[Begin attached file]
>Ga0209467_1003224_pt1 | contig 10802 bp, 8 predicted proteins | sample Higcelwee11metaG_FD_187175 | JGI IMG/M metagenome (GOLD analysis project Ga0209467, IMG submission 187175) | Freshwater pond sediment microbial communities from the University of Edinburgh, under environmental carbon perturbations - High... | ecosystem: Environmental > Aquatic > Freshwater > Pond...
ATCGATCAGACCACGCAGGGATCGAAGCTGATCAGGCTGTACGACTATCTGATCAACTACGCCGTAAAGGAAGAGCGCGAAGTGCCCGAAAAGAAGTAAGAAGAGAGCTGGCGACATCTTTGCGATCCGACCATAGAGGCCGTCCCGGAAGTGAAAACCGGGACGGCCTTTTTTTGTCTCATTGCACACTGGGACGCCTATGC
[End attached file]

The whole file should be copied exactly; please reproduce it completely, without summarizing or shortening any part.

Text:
>Ga0209467_1003224_pt1 | contig 10802 bp, 8 predicted proteins | sample Higcelwee11metaG_FD_187175 | JGI IMG/M metagenome (GOLD analysis project Ga0209467, IMG submission 187175) | Freshwater pond sediment microbial communities from the University of Edinburgh, under environmental carbon perturbations - High... | ecosystem: Environmental > Aquatic > Freshwater > Pond...
ATCGATCAGACCACGCAGGGATCGAAGCTGATCAGGCTGTACGACTATCTGATCAACTACGCCGTAAAGGAAGAGCGCGAAGTGCCCGAAAAGAAGTAAGAAGAGAGCTGGCGACATCTTTGCGATCCGACCATAGAGGCCGTCCCGGAAGTGAAAACCGGGACGGCCTTTTTTTGTCTCATTGCACACTGGGACGCCTATGC